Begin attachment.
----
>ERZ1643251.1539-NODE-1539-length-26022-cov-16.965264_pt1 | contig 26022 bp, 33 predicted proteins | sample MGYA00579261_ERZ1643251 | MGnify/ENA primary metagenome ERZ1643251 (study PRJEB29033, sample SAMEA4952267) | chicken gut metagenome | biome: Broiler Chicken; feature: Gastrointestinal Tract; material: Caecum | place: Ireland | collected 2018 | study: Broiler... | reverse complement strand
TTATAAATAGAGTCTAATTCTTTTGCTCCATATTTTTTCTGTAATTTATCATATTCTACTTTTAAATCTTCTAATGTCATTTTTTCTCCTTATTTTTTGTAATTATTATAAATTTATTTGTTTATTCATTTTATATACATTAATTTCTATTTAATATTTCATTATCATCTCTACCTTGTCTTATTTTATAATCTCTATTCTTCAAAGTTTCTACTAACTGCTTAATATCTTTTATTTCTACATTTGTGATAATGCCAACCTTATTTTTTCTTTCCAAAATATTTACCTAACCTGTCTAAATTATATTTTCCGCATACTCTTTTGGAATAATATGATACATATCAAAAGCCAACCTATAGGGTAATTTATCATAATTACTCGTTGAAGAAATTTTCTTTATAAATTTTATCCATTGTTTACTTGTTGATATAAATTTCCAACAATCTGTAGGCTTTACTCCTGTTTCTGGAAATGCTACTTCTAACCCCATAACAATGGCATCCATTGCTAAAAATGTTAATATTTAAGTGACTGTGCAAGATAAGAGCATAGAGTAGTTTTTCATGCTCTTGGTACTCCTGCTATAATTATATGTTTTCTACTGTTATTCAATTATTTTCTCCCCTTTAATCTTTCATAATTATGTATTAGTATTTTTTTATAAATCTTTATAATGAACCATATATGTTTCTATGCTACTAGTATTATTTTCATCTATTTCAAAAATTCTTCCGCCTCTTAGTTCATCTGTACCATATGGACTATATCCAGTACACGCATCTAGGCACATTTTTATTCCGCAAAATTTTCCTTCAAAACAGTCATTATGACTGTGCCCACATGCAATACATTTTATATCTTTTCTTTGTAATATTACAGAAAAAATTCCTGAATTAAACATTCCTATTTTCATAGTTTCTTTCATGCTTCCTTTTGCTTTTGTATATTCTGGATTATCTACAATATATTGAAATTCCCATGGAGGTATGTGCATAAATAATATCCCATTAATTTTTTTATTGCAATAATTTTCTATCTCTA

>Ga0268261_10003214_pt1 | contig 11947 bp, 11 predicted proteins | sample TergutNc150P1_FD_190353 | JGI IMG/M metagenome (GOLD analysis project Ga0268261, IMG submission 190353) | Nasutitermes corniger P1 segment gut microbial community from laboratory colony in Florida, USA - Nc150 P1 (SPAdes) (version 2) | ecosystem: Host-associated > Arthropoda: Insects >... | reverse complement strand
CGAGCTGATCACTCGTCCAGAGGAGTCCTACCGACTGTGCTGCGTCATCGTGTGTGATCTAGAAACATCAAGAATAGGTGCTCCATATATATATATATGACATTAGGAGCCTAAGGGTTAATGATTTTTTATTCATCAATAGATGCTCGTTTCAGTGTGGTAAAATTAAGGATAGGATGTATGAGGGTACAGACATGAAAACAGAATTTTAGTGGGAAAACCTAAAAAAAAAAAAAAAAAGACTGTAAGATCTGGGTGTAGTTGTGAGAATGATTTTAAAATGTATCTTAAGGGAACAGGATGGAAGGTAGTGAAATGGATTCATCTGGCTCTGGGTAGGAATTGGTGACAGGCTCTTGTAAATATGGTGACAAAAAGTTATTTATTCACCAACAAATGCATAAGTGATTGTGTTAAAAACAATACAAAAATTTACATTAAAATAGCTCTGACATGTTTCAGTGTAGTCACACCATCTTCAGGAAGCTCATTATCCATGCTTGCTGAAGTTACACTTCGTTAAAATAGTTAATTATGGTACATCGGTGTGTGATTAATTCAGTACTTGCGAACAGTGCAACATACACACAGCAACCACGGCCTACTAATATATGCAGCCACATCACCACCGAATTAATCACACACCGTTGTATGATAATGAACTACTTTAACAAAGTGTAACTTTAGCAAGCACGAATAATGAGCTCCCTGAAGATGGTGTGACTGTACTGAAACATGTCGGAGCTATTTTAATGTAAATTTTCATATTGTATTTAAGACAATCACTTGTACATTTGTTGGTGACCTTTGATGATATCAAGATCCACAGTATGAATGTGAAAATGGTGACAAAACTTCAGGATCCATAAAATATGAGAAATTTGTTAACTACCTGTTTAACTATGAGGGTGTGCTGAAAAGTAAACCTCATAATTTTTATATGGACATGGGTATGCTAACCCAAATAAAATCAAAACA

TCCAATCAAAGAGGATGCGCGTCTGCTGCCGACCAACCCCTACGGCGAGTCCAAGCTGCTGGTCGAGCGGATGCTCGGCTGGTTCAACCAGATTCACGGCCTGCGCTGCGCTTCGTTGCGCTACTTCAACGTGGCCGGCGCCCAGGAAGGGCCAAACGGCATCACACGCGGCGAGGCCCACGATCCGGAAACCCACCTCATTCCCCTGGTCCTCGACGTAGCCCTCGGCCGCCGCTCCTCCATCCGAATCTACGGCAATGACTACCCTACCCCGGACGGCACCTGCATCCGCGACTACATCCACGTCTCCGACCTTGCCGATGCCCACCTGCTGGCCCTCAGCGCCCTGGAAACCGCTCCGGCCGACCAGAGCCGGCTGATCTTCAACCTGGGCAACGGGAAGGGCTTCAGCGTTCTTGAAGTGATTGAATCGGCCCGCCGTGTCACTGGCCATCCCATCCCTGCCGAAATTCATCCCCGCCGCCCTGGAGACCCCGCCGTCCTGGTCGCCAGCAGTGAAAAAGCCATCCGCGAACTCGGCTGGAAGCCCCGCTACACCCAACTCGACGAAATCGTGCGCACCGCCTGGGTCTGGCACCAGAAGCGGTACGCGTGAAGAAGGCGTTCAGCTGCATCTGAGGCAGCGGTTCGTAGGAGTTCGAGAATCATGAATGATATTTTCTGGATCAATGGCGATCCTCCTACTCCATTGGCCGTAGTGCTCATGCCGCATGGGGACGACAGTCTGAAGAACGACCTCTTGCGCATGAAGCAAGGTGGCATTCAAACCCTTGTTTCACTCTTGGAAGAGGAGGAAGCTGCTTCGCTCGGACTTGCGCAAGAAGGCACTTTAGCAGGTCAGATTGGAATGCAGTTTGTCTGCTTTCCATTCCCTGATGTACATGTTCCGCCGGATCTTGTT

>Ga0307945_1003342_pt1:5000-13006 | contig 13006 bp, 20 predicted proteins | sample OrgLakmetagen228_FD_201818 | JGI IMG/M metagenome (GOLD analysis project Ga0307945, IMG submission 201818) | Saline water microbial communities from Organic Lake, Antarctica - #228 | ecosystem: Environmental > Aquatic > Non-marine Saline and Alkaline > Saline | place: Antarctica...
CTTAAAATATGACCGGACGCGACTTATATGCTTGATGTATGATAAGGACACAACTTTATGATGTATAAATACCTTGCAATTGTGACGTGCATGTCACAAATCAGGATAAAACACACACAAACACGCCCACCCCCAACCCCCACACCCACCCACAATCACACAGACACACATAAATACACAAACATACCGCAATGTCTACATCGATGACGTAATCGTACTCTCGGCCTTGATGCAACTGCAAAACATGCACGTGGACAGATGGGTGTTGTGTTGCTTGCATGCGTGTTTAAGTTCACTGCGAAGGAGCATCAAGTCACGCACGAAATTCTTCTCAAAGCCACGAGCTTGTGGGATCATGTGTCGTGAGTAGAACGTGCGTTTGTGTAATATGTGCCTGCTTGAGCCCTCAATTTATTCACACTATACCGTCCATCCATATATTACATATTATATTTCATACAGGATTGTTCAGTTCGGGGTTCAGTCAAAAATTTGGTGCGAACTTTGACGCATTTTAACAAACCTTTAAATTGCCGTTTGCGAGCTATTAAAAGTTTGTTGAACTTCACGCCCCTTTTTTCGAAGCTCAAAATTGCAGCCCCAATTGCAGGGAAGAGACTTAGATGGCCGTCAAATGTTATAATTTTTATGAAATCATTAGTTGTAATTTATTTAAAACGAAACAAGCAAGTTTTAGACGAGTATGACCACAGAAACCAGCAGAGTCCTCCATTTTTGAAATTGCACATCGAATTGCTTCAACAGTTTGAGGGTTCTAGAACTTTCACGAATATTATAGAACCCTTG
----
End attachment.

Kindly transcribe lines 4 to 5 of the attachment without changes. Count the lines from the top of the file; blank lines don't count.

CGAGCTGATCACTCGTCCAGAGGAGTCCTACCGACTGTGCTGCGTCATCGTGTGTGATCTAGAAACATCAAGAATAGGTGCTCCATATATATATATATGACATTAGGAGCCTAAGGGTTAATGATTTTTTATTCATCAATAGATGCTCGTTTCAGTGTGGTAAAATTAAGGATAGGATGTATGAGGGTACAGACATGAAAACAGAATTTTAGTGGGAAAACCTAAAAAAAAAAAAAAAAAGACTGTAAGATCTGGGTGTAGTTGTGAGAATGATTTTAAAATGTATCTTAAGGGAACAGGATGGAAGGTAGTGAAATGGATTCATCTGGCTCTGGGTAGGAATTGGTGACAGGCTCTTGTAAATATGGTGACAAAAAGTTATTTATTCACCAACAAATGCATAAGTGATTGTGTTAAAAACAATACAAAAATTTACATTAAAATAGCTCTGACATGTTTCAGTGTAGTCACACCATCTTCAGGAAGCTCATTATCCATGCTTGCTGAAGTTACACTTCGTTAAAATAGTTAATTATGGTACATCGGTGTGTGATTAATTCAGTACTTGCGAACAGTGCAACATACACACAGCAACCACGGCCTACTAATATATGCAGCCACATCACCACCGAATTAATCACACACCGTTGTATGATAATGAACTACTTTAACAAAGTGTAACTTTAGCAAGCACGAATAATGAGCTCCCTGAAGATGGTGTGACTGTACTGAAACATGTCGGAGCTATTTTAATGTAAATTTTCATATTGTATTTAAGACAATCACTTGTACATTTGTTGGTGACCTTTGATGATATCAAGATCCACAGTATGAATGTGAAAATGGTGACAAAACTTCAGGATCCATAAAATATGAGAAATTTGTTAACTACCTGTTTAACTATGAGGGTGTGCTGAAAAGTAAACCTCATAATTTTTATATGGACATGGGTATGCTAACCCAAATAAAATCAAAACA

TCCAATCAAAGAGGATGCGCGTCTGCTGCCGACCAACCCCTACGGCGAGTCCAAGCTGCTGGTCGAGCGGATGCTCGGCTGGTTCAACCAGATTCACGGCCTGCGCTGCGCTTCGTTGCGCTACTTCAACGTGGCCGGCGCCCAGGAAGGGCCAAACGGCATCACACGCGGCGAGGCCCACGATCCGGAAACCCACCTCATTCCCCTGGTCCTCGACGTAGCCCTCGGCCGCCGCTCCTCCATCCGAATCTACGGCAATGACTACCCTACCCCGGACGGCACCTGCATCCGCGACTACATCCACGTCTCCGACCTTGCCGATGCCCACCTGCTGGCCCTCAGCGCCCTGGAAACCGCTCCGGCCGACCAGAGCCGGCTGATCTTCAACCTGGGCAACGGGAAGGGCTTCAGCGTTCTTGAAGTGATTGAATCGGCCCGCCGTGTCACTGGCCATCCCATCCCTGCCGAAATTCATCCCCGCCGCCCTGGAGACCCCGCCGTCCTGGTCGCCAGCAGTGAAAAAGCCATCCGCGAACTCGGCTGGAAGCCCCGCTACACCCAACTCGACGAAATCGTGCGCACCGCCTGGGTCTGGCACCAGAAGCGGTACGCGTGAAGAAGGCGTTCAGCTGCATCTGAGGCAGCGGTTCGTAGGAGTTCGAGAATCATGAATGATATTTTCTGGATCAATGGCGATCCTCCTACTCCATTGGCCGTAGTGCTCATGCCGCATGGGGACGACAGTCTGAAGAACGACCTCTTGCGCATGAAGCAAGGTGGCATTCAAACCCTTGTTTCACTCTTGGAAGAGGAGGAAGCTGCTTCGCTCGGACTTGCGCAAGAAGGCACTTTAGCAGGTCAGATTGGAATGCAGTTTGTCTGCTTTCCATTCCCTGATGTACATGTTCCGCCGGATCTTGTT